We are interested in so-called histone chaperones, which control the assembly and reorganization of eukaryotic chromatin by promoting access to the DNA template, as well as catalysing the deposition or eviction of histones during replication, transcription and DNA repair. They directly bind histone proteins and carry out their genome maintenance function by shielding unfavourable DNA–histone interactions, preventing unspecific aggregation or aiding histone incorporation into nucleosomes.
1.) Mechanistic insight into genome-maintenance catalysed by the histone chaperone FACT
The multisubunit FACT (Facilitates Chromatin Transcription) complex, which is composed of the subunits Spt16 and SSRP1 (encoded by Pob3 and Nhp6 in fungi), is the only essential histone chaperone in S. cerevisiae. It facilitates RNA polymerase II-mediated transcriptional elongation and DNA replication, promotes histone dynamics and is vitally required for the proper assembly of chromatin structure. Over the last few years, we discovered that the Pob3 subunit is required to maintain a fully functional heterochromatin structure at fission yeast centromeres. We identified and characterized a histone H3-H4 binding function residing in the N-terminal aminopeptidase-like fold of the Spt16 subunit and solved its high-resolution crystal structure. We are now comprehensively dissecting the histone chaperoning functions of the FACT complex. In the future, we plan to extend our work to obtain the high-resolution structure of the complex between FACT and histones H2A-H2B.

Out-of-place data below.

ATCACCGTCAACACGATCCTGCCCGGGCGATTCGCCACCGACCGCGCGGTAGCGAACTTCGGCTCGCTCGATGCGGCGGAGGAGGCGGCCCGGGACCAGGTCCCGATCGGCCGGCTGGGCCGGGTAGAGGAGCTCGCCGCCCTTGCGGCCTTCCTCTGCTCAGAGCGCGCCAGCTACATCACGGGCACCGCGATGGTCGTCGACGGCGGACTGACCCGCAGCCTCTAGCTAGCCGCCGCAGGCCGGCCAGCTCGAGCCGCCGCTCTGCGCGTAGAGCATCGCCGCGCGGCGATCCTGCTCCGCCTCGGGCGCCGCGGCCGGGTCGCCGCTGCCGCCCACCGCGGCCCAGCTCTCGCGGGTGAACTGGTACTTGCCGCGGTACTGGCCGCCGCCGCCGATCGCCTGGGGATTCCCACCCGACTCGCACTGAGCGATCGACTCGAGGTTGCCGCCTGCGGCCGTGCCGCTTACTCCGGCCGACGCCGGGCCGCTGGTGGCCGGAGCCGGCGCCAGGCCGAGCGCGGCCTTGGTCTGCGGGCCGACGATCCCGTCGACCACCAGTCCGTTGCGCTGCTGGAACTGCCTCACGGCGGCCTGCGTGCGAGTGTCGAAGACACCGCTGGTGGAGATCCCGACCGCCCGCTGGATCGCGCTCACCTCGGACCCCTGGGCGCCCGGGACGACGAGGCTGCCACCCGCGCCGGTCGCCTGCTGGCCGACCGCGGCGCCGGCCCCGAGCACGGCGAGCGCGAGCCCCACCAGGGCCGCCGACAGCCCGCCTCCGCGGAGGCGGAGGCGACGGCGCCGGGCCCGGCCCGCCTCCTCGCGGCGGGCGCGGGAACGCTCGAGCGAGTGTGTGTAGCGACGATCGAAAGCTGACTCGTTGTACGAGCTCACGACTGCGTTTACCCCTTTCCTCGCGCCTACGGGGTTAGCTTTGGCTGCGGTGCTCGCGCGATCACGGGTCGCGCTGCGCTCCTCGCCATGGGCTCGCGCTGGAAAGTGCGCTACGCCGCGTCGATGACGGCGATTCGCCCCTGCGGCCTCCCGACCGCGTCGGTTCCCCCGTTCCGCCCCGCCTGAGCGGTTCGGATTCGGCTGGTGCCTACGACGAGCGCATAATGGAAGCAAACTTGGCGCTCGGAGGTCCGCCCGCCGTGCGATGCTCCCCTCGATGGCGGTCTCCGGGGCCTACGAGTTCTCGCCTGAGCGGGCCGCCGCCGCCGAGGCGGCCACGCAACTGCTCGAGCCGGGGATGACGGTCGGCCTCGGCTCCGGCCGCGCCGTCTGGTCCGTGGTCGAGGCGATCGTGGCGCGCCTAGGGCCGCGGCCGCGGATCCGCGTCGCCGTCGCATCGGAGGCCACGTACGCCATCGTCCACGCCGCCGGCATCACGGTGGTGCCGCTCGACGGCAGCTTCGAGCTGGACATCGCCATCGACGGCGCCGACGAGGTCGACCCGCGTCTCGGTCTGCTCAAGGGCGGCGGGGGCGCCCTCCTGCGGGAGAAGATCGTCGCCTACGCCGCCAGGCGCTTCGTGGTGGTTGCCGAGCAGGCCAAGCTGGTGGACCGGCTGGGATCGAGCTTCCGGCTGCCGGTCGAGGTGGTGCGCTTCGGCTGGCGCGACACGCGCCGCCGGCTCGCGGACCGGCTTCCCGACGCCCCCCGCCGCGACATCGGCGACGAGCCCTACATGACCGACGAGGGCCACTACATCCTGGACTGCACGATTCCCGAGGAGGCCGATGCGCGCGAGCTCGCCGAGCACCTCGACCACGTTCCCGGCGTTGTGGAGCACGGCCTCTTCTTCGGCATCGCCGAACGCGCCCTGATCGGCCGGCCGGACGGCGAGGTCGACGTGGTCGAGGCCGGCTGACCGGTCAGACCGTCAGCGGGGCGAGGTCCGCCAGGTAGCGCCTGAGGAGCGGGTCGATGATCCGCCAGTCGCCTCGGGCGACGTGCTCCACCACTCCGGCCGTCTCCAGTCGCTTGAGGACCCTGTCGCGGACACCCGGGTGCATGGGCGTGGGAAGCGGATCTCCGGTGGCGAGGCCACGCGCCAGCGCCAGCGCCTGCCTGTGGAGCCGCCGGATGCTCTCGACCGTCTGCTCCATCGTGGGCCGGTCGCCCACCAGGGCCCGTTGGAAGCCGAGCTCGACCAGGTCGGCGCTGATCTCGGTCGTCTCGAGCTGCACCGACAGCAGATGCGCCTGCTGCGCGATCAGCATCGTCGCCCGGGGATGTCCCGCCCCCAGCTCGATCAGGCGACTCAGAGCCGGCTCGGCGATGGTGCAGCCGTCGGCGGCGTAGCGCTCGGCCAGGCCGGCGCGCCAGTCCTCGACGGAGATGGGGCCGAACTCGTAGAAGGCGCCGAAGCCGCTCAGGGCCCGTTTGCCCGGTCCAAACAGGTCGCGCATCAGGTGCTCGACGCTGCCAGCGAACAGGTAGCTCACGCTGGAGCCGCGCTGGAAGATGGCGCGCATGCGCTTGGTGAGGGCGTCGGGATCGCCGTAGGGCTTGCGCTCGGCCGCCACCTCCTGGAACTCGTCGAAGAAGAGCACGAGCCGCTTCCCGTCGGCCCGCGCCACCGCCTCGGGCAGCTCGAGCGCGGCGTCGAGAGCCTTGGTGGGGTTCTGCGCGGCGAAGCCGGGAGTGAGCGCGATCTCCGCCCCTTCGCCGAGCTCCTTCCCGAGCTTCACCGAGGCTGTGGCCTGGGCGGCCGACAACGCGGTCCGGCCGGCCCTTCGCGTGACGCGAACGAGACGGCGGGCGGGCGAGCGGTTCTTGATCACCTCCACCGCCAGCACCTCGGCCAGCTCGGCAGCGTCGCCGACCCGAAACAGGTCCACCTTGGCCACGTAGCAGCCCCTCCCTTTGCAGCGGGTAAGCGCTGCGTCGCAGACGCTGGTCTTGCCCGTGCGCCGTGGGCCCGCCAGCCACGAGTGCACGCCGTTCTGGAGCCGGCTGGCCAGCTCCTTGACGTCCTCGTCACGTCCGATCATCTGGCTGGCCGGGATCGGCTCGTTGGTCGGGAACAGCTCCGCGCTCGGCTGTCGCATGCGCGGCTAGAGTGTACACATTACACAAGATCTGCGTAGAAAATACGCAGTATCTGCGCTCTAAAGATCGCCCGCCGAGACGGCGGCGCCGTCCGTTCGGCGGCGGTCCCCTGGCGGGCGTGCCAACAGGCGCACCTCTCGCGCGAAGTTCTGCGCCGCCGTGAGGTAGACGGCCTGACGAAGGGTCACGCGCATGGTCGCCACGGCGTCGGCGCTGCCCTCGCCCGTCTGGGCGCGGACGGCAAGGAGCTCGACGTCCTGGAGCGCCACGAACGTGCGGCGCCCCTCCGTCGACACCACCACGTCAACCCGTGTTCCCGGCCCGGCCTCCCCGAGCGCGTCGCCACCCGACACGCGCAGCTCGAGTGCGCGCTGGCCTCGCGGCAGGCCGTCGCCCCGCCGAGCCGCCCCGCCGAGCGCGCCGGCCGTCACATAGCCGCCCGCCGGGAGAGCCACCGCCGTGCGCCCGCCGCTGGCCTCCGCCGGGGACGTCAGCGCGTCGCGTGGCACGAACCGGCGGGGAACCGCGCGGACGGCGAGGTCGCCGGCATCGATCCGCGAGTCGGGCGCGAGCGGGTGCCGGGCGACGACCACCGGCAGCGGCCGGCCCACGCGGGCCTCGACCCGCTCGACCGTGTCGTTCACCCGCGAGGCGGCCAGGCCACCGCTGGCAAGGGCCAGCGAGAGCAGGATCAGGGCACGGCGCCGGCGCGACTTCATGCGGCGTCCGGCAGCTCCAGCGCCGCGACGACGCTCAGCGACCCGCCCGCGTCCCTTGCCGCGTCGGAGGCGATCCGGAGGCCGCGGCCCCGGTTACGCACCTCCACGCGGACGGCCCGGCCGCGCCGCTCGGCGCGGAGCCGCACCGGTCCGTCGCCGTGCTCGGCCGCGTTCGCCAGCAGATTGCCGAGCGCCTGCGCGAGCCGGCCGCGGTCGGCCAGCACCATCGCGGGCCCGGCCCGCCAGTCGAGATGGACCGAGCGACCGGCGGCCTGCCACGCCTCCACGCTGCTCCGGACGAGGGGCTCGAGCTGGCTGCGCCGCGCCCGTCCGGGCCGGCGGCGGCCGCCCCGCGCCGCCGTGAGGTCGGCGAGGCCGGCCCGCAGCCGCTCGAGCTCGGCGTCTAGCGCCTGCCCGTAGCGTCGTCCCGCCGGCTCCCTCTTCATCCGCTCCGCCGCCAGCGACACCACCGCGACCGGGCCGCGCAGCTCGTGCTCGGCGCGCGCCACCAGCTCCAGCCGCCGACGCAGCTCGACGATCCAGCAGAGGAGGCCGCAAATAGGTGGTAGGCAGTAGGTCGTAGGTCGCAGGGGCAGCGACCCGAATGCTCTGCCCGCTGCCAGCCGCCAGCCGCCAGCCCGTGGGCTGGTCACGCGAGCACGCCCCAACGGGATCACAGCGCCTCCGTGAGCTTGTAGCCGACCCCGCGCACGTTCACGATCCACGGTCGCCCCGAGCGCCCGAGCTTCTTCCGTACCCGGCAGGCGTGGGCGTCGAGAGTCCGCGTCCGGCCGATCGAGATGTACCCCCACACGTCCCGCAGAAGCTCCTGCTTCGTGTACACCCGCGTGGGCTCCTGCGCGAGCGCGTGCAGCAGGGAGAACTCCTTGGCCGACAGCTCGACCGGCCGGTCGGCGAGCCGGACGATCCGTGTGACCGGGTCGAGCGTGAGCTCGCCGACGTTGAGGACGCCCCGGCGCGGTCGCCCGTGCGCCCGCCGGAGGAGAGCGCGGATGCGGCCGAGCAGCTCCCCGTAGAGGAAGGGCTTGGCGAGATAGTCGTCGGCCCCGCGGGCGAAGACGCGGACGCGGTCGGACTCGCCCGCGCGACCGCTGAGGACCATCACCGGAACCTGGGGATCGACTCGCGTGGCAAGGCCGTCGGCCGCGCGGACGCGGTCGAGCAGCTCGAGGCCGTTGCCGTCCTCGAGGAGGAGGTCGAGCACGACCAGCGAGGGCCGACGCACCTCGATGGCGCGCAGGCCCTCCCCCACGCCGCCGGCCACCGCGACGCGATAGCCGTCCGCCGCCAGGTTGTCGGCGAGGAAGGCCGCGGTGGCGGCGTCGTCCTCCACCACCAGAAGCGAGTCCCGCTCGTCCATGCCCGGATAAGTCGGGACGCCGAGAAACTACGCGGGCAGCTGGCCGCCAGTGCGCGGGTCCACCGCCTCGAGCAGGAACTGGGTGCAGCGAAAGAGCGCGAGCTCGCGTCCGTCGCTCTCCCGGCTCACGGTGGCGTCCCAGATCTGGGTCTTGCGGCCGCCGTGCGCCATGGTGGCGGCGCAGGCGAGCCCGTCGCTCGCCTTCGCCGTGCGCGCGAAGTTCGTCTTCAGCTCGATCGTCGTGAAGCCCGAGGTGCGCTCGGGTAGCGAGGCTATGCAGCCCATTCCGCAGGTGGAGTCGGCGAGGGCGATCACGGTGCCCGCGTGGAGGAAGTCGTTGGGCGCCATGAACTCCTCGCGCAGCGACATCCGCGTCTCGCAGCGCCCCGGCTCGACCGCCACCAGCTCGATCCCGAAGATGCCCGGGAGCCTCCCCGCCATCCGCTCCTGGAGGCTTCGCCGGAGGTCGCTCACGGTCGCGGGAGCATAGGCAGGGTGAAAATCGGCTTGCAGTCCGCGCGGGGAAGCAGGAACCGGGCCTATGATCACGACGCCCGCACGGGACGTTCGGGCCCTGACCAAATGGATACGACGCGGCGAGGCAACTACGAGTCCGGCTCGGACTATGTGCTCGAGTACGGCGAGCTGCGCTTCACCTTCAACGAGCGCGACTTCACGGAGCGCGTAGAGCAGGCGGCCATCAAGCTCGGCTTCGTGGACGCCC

2.) Molecular dissection of ADP-ribosylation signalling
We are interested in deciphering the biological role and cell biology of ADP-ribosylation, a highly dynamic and reversible post-translational modification with a long history, clear clinical importance, yet little mechanistic insight. This modification is actively involved in regulating chromatin structure and transcription upon a variety of environmental stresses, most notably DNA damage. DNA damage events require attention by the nuclear repair machinery or cells will accumulate mutations that may result in cancer.
We are studying how the enzymatic activity of the DNA damage-activated ADP-ribosyltransferase PARP1 is regulated by the recognition of broken DNA strands. The precise molecular mechanism through which PARP1 activity is strictly controlled by the recognition of damaged DNA remains unknown. We are investigating the functional requirements for DNA binding under damage and non-damage conditions in vivo using life-cell imaging of PARP1 enrichment at DNA damage sites, including FRAP- and FCS-based approaches. We study how the enzymatic activity of the ribosyltransferase PARP1 and the ATP-dependent nucleosome remodeler Alc1/Chd1L are strictly regulated by their recognition of damaged DNA in life cells. This has allowed us to identify the first set of globular protein modules capable of directly recognizing poly-ADP-ribose (the so-called macrodomains).
This discovery now allows us to study a whole family of proteins that respond to PARP signalling. Biochemical evidence shows that the enzymatic activity of the macrodomain-containing Alc1/Chd1L enzyme, for example, fully depends on PARP1 activation. In addition, we are dissecting how Alc1/Chd1L and other nucleosome remodelers recruit to DNA breaks.